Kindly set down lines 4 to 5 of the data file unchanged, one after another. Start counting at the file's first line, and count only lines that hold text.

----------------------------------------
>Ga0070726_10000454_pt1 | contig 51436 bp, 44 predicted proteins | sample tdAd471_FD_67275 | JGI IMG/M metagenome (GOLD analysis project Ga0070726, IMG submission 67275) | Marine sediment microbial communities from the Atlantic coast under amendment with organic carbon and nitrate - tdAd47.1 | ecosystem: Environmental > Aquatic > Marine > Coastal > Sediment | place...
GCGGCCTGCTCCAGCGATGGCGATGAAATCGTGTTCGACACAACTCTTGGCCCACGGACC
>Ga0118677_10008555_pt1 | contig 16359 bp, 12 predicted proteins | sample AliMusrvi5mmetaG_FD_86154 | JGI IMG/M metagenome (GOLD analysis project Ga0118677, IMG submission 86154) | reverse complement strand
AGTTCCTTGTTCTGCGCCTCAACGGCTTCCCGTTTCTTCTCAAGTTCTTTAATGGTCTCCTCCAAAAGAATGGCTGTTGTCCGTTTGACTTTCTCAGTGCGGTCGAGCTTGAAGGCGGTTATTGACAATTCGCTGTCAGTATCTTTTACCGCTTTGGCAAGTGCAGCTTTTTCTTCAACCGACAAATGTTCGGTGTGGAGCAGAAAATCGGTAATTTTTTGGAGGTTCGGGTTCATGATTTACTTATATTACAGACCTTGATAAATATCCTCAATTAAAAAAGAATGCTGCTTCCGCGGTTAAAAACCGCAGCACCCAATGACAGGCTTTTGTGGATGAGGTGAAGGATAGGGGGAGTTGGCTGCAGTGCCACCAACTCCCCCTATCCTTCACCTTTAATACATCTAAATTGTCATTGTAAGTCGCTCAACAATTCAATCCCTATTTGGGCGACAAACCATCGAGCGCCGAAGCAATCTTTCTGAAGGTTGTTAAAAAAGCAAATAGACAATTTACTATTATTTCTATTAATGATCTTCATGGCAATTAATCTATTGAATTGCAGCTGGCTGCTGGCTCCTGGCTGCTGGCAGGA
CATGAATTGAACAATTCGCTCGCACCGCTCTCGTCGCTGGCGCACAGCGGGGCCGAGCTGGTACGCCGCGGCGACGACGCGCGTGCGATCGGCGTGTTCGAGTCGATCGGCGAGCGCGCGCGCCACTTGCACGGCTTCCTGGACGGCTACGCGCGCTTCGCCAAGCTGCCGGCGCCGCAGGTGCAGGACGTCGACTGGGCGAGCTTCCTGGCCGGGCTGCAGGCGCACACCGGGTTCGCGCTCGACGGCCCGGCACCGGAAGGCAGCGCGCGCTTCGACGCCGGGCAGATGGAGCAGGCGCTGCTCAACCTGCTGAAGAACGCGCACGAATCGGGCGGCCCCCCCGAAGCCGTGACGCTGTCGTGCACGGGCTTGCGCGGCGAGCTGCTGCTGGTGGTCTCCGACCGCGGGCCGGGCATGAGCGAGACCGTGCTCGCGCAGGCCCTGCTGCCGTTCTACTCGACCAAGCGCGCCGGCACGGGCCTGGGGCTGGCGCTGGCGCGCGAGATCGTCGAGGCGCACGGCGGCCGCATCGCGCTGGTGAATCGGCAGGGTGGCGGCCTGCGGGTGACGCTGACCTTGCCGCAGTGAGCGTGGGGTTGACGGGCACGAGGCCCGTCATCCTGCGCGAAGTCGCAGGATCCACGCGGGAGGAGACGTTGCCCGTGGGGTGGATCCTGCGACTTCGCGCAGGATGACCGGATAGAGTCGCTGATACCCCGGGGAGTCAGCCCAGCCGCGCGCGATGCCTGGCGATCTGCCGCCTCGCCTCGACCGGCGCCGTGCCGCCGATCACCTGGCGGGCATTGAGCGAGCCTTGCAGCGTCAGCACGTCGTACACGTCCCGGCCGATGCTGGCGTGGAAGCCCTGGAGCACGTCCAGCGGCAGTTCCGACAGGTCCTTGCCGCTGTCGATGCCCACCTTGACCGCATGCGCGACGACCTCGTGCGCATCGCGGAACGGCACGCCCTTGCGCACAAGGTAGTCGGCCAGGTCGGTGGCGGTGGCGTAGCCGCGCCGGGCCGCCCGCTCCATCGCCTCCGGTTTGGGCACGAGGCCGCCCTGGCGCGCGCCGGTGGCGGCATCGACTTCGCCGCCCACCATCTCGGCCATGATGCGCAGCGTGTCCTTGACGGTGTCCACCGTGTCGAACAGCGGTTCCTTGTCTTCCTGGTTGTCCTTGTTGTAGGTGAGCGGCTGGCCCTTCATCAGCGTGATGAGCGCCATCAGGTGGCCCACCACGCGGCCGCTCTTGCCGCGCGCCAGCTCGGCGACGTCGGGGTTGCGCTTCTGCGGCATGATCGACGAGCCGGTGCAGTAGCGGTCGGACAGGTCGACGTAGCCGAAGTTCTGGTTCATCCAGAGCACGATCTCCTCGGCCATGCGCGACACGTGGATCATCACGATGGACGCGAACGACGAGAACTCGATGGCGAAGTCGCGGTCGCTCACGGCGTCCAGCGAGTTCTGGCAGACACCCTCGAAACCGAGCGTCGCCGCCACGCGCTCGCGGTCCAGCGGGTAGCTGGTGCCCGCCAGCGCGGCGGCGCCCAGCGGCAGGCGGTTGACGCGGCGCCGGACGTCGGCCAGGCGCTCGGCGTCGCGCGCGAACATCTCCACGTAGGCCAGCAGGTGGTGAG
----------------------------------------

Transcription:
AGTTCCTTGTTCTGCGCCTCAACGGCTTCCCGTTTCTTCTCAAGTTCTTTAATGGTCTCCTCCAAAAGAATGGCTGTTGTCCGTTTGACTTTCTCAGTGCGGTCGAGCTTGAAGGCGGTTATTGACAATTCGCTGTCAGTATCTTTTACCGCTTTGGCAAGTGCAGCTTTTTCTTCAACCGACAAATGTTCGGTGTGGAGCAGAAAATCGGTAATTTTTTGGAGGTTCGGGTTCATGATTTACTTATATTACAGACCTTGATAAATATCCTCAATTAAAAAAGAATGCTGCTTCCGCGGTTAAAAACCGCAGCACCCAATGACAGGCTTTTGTGGATGAGGTGAAGGATAGGGGGAGTTGGCTGCAGTGCCACCAACTCCCCCTATCCTTCACCTTTAATACATCTAAATTGTCATTGTAAGTCGCTCAACAATTCAATCCCTATTTGGGCGACAAACCATCGAGCGCCGAAGCAATCTTTCTGAAGGTTGTTAAAAAAGCAAATAGACAATTTACTATTATTTCTATTAATGATCTTCATGGCAATTAATCTATTGAATTGCAGCTGGCTGCTGGCTCCTGGCTGCTGGCAGGA
CATGAATTGAACAATTCGCTCGCACCGCTCTCGTCGCTGGCGCACAGCGGGGCCGAGCTGGTACGCCGCGGCGACGACGCGCGTGCGATCGGCGTGTTCGAGTCGATCGGCGAGCGCGCGCGCCACTTGCACGGCTTCCTGGACGGCTACGCGCGCTTCGCCAAGCTGCCGGCGCCGCAGGTGCAGGACGTCGACTGGGCGAGCTTCCTGGCCGGGCTGCAGGCGCACACCGGGTTCGCGCTCGACGGCCCGGCACCGGAAGGCAGCGCGCGCTTCGACGCCGGGCAGATGGAGCAGGCGCTGCTCAACCTGCTGAAGAACGCGCACGAATCGGGCGGCCCCCCCGAAGCCGTGACGCTGTCGTGCACGGGCTTGCGCGGCGAGCTGCTGCTGGTGGTCTCCGACCGCGGGCCGGGCATGAGCGAGACCGTGCTCGCGCAGGCCCTGCTGCCGTTCTACTCGACCAAGCGCGCCGGCACGGGCCTGGGGCTGGCGCTGGCGCGCGAGATCGTCGAGGCGCACGGCGGCCGCATCGCGCTGGTGAATCGGCAGGGTGGCGGCCTGCGGGTGACGCTGACCTTGCCGCAGTGAGCGTGGGGTTGACGGGCACGAGGCCCGTCATCCTGCGCGAAGTCGCAGGATCCACGCGGGAGGAGACGTTGCCCGTGGGGTGGATCCTGCGACTTCGCGCAGGATGACCGGATAGAGTCGCTGATACCCCGGGGAGTCAGCCCAGCCGCGCGCGATGCCTGGCGATCTGCCGCCTCGCCTCGACCGGCGCCGTGCCGCCGATCACCTGGCGGGCATTGAGCGAGCCTTGCAGCGTCAGCACGTCGTACACGTCCCGGCCGATGCTGGCGTGGAAGCCCTGGAGCACGTCCAGCGGCAGTTCCGACAGGTCCTTGCCGCTGTCGATGCCCACCTTGACCGCATGCGCGACGACCTCGTGCGCATCGCGGAACGGCACGCCCTTGCGCACAAGGTAGTCGGCCAGGTCGGTGGCGGTGGCGTAGCCGCGCCGGGCCGCCCGCTCCATCGCCTCCGGTTTGGGCACGAGGCCGCCCTGGCGCGCGCCGGTGGCGGCATCGACTTCGCCGCCCACCATCTCGGCCATGATGCGCAGCGTGTCCTTGACGGTGTCCACCGTGTCGAACAGCGGTTCCTTGTCTTCCTGGTTGTCCTTGTTGTAGGTGAGCGGCTGGCCCTTCATCAGCGTGATGAGCGCCATCAGGTGGCCCACCACGCGGCCGCTCTTGCCGCGCGCCAGCTCGGCGACGTCGGGGTTGCGCTTCTGCGGCATGATCGACGAGCCGGTGCAGTAGCGGTCGGACAGGTCGACGTAGCCGAAGTTCTGGTTCATCCAGAGCACGATCTCCTCGGCCATGCGCGACACGTGGATCATCACGATGGACGCGAACGACGAGAACTCGATGGCGAAGTCGCGGTCGCTCACGGCGTCCAGCGAGTTCTGGCAGACACCCTCGAAACCGAGCGTCGCCGCCACGCGCTCGCGGTCCAGCGGGTAGCTGGTGCCCGCCAGCGCGGCGGCGCCCAGCGGCAGGCGGTTGACGCGGCGCCGGACGTCGGCCAGGCGCTCGGCGTCGCGCGCGAACATCTCCACGTAGGCCAGCAGGTGGTGAG